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'I Was in Tears': What It's Really Like to Experience Hollywood Sexism

The Oscars may be more representative this year, but men still dominate 80 percent of non-acting nominations. Four women in the movie business tell us why industry prejudice remains so insidious.
Photo by Aleksandar Novoselski via Stocksy

The film awards season is back, along with its annual headlines about gender inequality and lack of representation. Women have barely been recognized at this year's Oscars, with 80 percent of the nominations in non-acting categories going to men. But behind the statistics lie the personal stories of women who are frustrated by the lack of progress in their industry, and many of them now feel compelled to take action and speak out.


Action movie actress Yancy Butler, Artemis Women In Action Film Festival co-founder Melanie Wise, director and spearhead of the American Civil Liberties Union's investigation into Hollywood's discrimination Maria Giese, and Orange Is the New Black star Alysia Reiner, have all had wildly different experiences throughout their careers. However, their encounters share much in common.

Since the 2014 Sony email hack revealed that Jennifer Lawrence was being paid less than her American Hustle co-stars Christian Bale and Bradley Cooper, the subject of gender inequality often focuses on the abyss in pay. But this conversation still remains taboo within the industry. "People don't talk about their salaries, and I don't know why it's such a shameful thing," Yancy Butler says.

The actress' filmography is dominated by action roles where she's performed her own stunts. Since the start of Butler's career in the 90s, she has fought, parachuted, and somersaulted alongside Wesley Snipes, Jean Claude Van Damme, and more recently in both Kick-Ass movies. "In one particular instance I happened to work with a guy several times and I just straight up asked, 'I'm very curious what they're paying you?' It was double the amount they were paying me for something he was doing less work on. It was disheartening."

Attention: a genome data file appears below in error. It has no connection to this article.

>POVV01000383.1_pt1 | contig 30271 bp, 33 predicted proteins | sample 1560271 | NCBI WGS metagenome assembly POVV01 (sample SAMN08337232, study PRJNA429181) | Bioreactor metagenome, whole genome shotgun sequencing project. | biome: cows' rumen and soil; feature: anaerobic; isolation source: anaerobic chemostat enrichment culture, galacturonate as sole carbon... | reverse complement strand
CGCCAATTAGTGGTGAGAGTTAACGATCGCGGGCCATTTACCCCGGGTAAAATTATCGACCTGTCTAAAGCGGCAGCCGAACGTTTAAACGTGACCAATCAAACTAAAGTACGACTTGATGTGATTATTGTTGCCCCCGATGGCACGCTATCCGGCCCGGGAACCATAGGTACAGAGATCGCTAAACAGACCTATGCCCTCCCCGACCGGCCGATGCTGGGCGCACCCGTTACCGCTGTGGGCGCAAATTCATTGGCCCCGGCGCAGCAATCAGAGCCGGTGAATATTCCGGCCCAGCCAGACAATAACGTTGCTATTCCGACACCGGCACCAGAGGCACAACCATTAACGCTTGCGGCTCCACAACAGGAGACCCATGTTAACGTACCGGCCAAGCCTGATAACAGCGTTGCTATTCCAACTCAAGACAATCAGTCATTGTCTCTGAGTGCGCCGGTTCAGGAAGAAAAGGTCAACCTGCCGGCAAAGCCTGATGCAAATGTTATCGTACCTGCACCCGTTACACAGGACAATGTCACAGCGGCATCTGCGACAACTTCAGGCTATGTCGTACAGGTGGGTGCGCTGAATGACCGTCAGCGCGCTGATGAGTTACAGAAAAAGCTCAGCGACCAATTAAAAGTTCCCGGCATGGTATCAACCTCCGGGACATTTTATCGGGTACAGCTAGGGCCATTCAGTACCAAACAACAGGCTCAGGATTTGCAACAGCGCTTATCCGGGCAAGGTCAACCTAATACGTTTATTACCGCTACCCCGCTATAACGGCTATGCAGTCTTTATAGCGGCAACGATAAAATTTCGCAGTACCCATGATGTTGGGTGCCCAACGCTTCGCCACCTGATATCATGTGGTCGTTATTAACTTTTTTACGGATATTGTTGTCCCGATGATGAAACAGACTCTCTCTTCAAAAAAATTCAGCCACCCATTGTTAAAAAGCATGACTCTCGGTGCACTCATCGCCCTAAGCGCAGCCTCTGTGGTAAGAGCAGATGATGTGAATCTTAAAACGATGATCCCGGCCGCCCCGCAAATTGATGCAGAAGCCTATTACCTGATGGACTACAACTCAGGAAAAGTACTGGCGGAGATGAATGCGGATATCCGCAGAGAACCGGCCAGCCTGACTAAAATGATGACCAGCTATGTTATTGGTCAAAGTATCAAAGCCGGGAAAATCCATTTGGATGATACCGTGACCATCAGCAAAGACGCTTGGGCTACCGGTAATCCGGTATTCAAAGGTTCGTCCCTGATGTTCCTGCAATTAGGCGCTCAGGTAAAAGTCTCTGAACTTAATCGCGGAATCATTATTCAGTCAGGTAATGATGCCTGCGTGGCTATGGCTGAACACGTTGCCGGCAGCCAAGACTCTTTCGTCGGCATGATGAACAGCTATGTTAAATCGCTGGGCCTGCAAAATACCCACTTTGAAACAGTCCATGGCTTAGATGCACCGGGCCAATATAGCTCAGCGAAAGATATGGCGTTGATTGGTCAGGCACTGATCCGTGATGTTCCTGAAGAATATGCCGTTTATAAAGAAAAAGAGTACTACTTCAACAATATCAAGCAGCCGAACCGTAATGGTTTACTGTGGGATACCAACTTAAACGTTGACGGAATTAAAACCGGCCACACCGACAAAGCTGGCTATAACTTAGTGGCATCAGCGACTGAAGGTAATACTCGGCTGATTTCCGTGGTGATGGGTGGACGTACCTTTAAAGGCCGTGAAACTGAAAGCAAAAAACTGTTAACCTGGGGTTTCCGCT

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"The excuses are always 'oh, it was a time constraint,' or 'we really needed this person at the last minute and that's what he would take,'" she says. "I don't understand that at all."


Butler has also become accustomed to wearing teeny costumes with dubious safety credentials, despite whatever stunts she might be performing that day. "It's very hard to put padding on when a network note says you have to be walking around with your midriff showing. I've had to wear skimpy clothes while doing stunts, and have absolutely felt more vulnerable. I certainly feel more in danger when I've had to run in high heels and kick somebody's ass in stilettos."

Maria Giese is part of the legal investigation into Hollywood discrimination. Photo by Danny Liao, courtesy of subject

But she says this doesn't hold a candle to some of her worst encounters with discrimination. "I remember a horrifying experience where I was falsely accused of speaking out against somebody, along with a man. But what they didn't do to the man was corner him in a parking lot with his back up against a trailer."

Although it wasn't a physical attack, she says that she found the experience of being surrounded by three men extremely threatening. "I'm getting chills right now," she remembers. "It was a very schoolyard bully situation. It was something dumb like we were being overworked, which was true but I'd never complained about that any more than the 18 other cast members."